Top US State Department economic official Robert Hormats told US investors on Wednesday that doing business in Burma will not be easy and there is not likely to be a “big gush of money” coming in from the US and foreign countries.
Speaking to the Washington International Trade Association, he said Burma is rich in resources, but it has relatively few processing industries and is poor compared to its neighbors.
Hormats downplayed the possibility of big investments in the now undeveloped market, at least in the near term.
“This notion that there's going to be a rush of American capital coming in there - there probably won't,” he said.
“Burma is a very complex place and if you're going to invest, you have to do a lot of due diligence,” he said.
He said one reason is the ethnic minorities, who remember the difficult relations they have had with the military government and with past investment deals that pushed many of them off their land, Hormats said.
Hormats visited Burma with a US business delegation earlier this month, which included leading US companies, some of which indicated they are ready to begin doing business in Burma. General Electric was the first US company to conclude a deal, agreeing to sell health care equipment to two private hospitals. It indicated it was also interested in providing electrical generating capacity to Burma.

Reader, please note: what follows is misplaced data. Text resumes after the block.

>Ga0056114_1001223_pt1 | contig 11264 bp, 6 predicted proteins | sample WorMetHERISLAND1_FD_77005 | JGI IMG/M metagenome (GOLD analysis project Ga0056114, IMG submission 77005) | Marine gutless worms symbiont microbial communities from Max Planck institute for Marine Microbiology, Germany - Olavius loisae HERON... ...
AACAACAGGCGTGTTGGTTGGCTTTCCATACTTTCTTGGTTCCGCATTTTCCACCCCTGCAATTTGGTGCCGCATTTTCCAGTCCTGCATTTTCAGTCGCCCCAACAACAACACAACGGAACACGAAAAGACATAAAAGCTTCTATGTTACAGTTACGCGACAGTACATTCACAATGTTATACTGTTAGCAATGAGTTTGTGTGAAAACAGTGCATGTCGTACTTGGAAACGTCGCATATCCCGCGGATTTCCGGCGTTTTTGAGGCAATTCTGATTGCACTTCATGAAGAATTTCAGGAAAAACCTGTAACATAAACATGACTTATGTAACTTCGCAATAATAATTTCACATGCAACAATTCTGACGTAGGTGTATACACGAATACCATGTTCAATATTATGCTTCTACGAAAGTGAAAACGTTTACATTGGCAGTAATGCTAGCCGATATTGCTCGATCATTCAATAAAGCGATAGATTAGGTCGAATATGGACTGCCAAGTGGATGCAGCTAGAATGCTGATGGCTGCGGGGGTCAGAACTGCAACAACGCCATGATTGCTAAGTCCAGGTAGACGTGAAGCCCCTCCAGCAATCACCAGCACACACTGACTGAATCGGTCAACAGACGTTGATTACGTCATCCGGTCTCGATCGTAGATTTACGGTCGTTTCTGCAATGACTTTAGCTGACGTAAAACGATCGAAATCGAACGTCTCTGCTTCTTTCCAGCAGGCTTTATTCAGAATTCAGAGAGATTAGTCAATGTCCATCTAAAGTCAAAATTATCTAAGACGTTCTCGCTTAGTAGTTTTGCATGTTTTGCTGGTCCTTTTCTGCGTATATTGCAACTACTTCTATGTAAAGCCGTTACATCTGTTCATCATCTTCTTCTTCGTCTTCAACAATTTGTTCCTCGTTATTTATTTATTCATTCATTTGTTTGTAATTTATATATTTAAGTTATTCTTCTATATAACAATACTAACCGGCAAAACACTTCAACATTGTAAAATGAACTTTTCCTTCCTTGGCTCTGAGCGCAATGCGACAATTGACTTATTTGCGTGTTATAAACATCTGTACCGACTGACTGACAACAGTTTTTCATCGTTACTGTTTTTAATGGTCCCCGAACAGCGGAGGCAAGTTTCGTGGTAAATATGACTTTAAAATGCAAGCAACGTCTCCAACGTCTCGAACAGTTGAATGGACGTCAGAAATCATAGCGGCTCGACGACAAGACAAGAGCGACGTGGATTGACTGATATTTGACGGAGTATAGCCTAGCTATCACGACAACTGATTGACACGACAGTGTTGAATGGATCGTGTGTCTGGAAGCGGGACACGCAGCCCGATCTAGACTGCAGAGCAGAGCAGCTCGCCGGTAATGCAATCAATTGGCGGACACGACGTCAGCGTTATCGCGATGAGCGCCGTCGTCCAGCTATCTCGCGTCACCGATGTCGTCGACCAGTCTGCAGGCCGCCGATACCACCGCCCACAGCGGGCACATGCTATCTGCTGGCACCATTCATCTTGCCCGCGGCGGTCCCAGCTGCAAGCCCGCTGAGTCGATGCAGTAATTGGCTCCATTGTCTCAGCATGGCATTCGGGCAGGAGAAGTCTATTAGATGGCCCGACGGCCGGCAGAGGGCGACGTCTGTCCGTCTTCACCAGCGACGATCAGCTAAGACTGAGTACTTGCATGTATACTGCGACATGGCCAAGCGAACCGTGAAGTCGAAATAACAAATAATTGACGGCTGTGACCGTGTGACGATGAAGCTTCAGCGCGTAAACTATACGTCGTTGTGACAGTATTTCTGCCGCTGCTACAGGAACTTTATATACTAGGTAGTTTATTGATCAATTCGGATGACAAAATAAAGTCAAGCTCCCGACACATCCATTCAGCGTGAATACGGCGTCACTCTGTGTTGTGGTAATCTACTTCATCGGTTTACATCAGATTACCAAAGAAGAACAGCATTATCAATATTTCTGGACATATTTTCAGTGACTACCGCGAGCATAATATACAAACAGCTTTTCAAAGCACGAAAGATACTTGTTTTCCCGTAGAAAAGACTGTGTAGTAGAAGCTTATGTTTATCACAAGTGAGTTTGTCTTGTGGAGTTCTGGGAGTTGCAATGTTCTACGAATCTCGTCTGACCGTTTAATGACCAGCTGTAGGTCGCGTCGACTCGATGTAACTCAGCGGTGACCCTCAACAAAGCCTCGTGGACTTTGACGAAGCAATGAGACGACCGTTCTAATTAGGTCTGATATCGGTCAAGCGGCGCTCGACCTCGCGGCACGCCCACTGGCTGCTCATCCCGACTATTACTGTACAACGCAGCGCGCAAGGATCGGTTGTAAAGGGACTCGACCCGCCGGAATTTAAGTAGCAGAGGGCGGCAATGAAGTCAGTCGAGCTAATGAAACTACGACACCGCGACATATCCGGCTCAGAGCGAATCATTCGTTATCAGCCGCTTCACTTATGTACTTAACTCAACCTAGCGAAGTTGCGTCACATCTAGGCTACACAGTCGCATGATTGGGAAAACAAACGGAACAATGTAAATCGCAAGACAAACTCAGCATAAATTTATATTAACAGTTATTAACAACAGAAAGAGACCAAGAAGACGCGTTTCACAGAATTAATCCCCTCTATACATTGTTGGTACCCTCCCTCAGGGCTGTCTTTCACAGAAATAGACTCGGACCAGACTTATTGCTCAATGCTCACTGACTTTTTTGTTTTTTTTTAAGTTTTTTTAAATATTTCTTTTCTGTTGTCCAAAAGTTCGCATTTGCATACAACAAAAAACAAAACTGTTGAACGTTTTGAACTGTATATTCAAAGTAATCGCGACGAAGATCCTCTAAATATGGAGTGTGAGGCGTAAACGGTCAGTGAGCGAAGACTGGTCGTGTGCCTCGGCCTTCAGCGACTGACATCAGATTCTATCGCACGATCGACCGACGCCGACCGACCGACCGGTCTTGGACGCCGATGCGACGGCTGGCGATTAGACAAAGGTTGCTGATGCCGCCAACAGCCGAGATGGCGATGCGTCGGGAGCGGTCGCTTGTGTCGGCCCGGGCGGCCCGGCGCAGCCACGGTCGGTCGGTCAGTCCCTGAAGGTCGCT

Companies need to tread carefully because of local concerns about the environmental impact of investments, Hormats said.
He said he did not believe the government would reverse its move toward democracy, because “there would be a lot of social pressure against them.”
“My baseline scenario is they will continue to move in the direction of reform,” because the average Burmese citizen anticipates increased economic and civil liberties, he said.
Hormats noted that Washington is prepared to lift additional sanctions on an “action for action” basis and noted that President Thein Sein has promised another wave of reform.
Meanwhile, a bill to reauthorize a long-time U.S. import ban on Burma through July 2015 is pending in Congress. President Barrack Obama could rescind it at any time through a presidential order.